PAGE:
Evidence-Based Spirituality — Part 8 of 10
Ah, Spring! Can there be any more joyful English sound than the birds of spring, sight than the sun on the ivy, after a long and not altogether easy winter?
Still, chi work made my winter easier. One need only begin Chi Kung to feel the warmth of chi appear. This warmth is connected to consciousness and isn’t the same as the kind of warmth yielded by other kinds of exercise. It is however, in my opinion, very related to what Andy Goldsworthy (who “officially” knows nothing of chi) experiences in making icy works of art such as these:
As he says:
Felt better once I had begun working; warmth began to flow and I was able to work without gloves. Art generates its own energy and warmth — different from the heat produced by physical work — something I cannot explain. After a few hours, the work collapsed. A wave of cold went through me and I had to put my gloves back on. (Goldsworthy 2008.)
He might not be able to explain it, but any practitioner of Chi Kung can, and methods of working with this basic wai chi, external chi, are amongst the first things you will learn — pick up Takahashi and Brown 1986 or Liang and Wu 1996, amongst others, if interested.
To me, this is easier to test than almost anything else. First, do people feel it? Then, can’t it be detected? Or at least some residual EM? So many interesting questions… do people move chi when they are spiritually advanced, even if they don’t realize it? As I circled chi in the arm-heart pattern this morning, I thought, if I had a SQUID here, might I not get some sort of reading? I can’t work out if this has been tried properly yet. Chi has been proven to exist in principle and to be manipulable by Chi Kung (or qigong if you prefer pinyin) but there’s so much more to test! Elmer Green’s stuff on energy, done in a Mahatma-style copper room, is excellent.
All of this vitalism is ruled out by our current science, purely on dismissivist grounds. Robert Becker (1998) is an absolutely amazing example — his work showed small levels of electromagnetism throughout living bodies, which was connected to salamanders’ abilities to regenerate limbs, and could even cause full regeneration in the limbs of frogs who normally wouldn’t regenerate. (BTW anyone thinking there is a link between this, our human bone marrow-based regeneration, and Bone Marrow Nei Kung, is onto something IMO. Did you know a child can regenerate fingertips?) But Becker, despite having been replicated, is also ignored as ‘vitalism’.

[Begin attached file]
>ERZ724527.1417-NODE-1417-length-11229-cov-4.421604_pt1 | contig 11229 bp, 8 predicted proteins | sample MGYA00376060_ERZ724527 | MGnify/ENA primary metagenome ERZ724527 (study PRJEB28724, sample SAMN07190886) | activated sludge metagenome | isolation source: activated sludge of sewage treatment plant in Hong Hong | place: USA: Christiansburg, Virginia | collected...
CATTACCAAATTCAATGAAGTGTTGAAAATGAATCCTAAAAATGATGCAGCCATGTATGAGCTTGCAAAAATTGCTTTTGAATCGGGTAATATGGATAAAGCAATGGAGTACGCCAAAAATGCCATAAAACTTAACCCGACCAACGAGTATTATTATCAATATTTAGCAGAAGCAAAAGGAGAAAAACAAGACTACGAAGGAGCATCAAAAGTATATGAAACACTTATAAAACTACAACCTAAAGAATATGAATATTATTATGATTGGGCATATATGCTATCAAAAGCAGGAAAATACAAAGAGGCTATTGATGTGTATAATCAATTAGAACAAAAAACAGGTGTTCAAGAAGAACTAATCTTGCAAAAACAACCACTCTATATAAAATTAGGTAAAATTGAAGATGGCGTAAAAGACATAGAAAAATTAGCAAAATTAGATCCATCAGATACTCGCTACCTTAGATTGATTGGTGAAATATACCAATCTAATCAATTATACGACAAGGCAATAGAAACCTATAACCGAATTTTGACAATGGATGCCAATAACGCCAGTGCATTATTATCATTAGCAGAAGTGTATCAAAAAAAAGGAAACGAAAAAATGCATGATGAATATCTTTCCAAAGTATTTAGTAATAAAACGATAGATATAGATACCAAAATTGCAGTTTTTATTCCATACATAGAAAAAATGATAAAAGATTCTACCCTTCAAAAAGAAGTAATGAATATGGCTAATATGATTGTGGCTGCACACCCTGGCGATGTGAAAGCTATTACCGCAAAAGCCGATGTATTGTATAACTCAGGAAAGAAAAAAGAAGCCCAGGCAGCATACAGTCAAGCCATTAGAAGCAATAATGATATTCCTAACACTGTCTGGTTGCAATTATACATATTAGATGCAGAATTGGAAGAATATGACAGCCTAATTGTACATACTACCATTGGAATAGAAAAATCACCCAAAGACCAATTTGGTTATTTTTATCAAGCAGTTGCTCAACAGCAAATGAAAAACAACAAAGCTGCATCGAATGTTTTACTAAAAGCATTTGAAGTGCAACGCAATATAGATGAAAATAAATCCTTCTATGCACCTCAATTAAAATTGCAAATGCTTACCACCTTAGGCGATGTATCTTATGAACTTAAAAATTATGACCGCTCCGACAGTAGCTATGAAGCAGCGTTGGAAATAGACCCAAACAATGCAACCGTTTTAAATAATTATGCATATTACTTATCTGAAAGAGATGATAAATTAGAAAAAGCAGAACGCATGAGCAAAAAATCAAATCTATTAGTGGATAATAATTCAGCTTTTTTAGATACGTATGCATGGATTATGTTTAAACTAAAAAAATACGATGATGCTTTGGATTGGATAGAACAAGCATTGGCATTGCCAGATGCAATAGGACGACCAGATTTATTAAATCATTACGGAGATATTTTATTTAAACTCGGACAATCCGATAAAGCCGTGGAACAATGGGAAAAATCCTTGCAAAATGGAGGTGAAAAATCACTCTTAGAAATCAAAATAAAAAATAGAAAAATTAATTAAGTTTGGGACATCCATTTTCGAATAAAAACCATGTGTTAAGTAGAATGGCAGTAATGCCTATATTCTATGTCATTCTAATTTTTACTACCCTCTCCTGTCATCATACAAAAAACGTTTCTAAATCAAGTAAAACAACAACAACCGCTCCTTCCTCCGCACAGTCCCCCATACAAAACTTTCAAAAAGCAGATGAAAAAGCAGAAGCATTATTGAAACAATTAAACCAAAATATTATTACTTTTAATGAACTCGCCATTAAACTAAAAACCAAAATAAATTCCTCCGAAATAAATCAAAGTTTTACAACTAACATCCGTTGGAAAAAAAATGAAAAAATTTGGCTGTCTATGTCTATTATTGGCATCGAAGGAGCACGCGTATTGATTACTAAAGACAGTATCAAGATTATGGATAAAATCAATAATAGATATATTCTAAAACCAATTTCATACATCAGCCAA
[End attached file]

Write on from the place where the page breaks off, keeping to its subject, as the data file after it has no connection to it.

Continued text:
Becker also used his careful techniques to look for acupuncture points electromagnetically, and found them, which is why Jwing-Ming Yang recommends reading him (2003). Surely of great importance? (For one thing, only some of the points were found in the same places as you find them in the acupuncture atlases…) I hope someone in China is following up! Or has falun gong ruined the party?
Here’s another great one: two beginning Taoist techniques still used today (see Kohn 2009, Chang 1988) are for men, control of ejaculation, and for women, cessation of menstruation. The Taoist theory is your body puts a lot of energy into these reproductive processes, and you need to recycle that energy rather than wasting it — assuming you’re not trying to have a kid. (Yes, that also means there could be good energetic reasons for celibacy, although the Chinese might regard it as a somewhat blunt instrument. As Douglas Wile says (1992), for Christians, sex is for procreation, whereas for the Chinese, ejaculation is for procreation, but sex is for pleasure, therapy, and salvation.) Now put that alongside PMS, the cause of which is still basically admitted to be completely unknown, and some other interesting male equivalents such as ‘Post Orgasmic Depression’ and ‘Post Orgasmic Illness Syndrome’.
Some tests would be interesting here. Get suffering members of both sexes to do the appropriate Taoist exercises and check up on them at monthly intervals for a year. Of course you need dedicated people. But if you improve their systems and mental states, you also show that Taoist concepts of jing have something to them. (Which I have little doubt is true, but this is about evidence.) If they come out believing that sex energy and spiritual energy are strongly related, so much the better for them.
Maybe I’m slightly less keen on ‘psi’. It’s not that it doesn’t exist, and it’s not that I don’t have experience of it — it’s that we’ve done so much of it already. The idea of Glenn Morris that ‘enlightenment is a biological process’, which makes so much sense in India or China but so damn little in the body-hating ex-Christian West (and yes, monotheism and body-hatred correlate IMO) really hit me like a ton of bricks when I got it. My spirituality is very body-based; the body is its locus, its site, the temple we all live in. I started to realize that the warmth of energy flow and the power of internal jing forces were indeed related to the amount of contact with shen (self or spirit) that I had in my life. Jana Dixon wrote a book I haven’t yet read called The Biology of Kundalini. When you’re having visions and your saliva turns sweet at the same time, it seems to me that testing the saliva is worth a go.
Is anyone else interested in this stuff? Let’s not forget that in what I would call real Christianity (the stuff that goes on in convents and monasteries) all sorts of weird bodily stuff happens too. Murphy has produced a great guide (1993), and there are some interesting experimental results. I think this is a major aspect of evidential spirituality. It’s something you can touch and feel easily. When the energy in your body throws you across the floor (common in kundalini risings) you know you’re not in Kansas any more.
That of course doesn’t mean the directions mentioned by Tart in experimentation aren’t interesting too — next post more on those.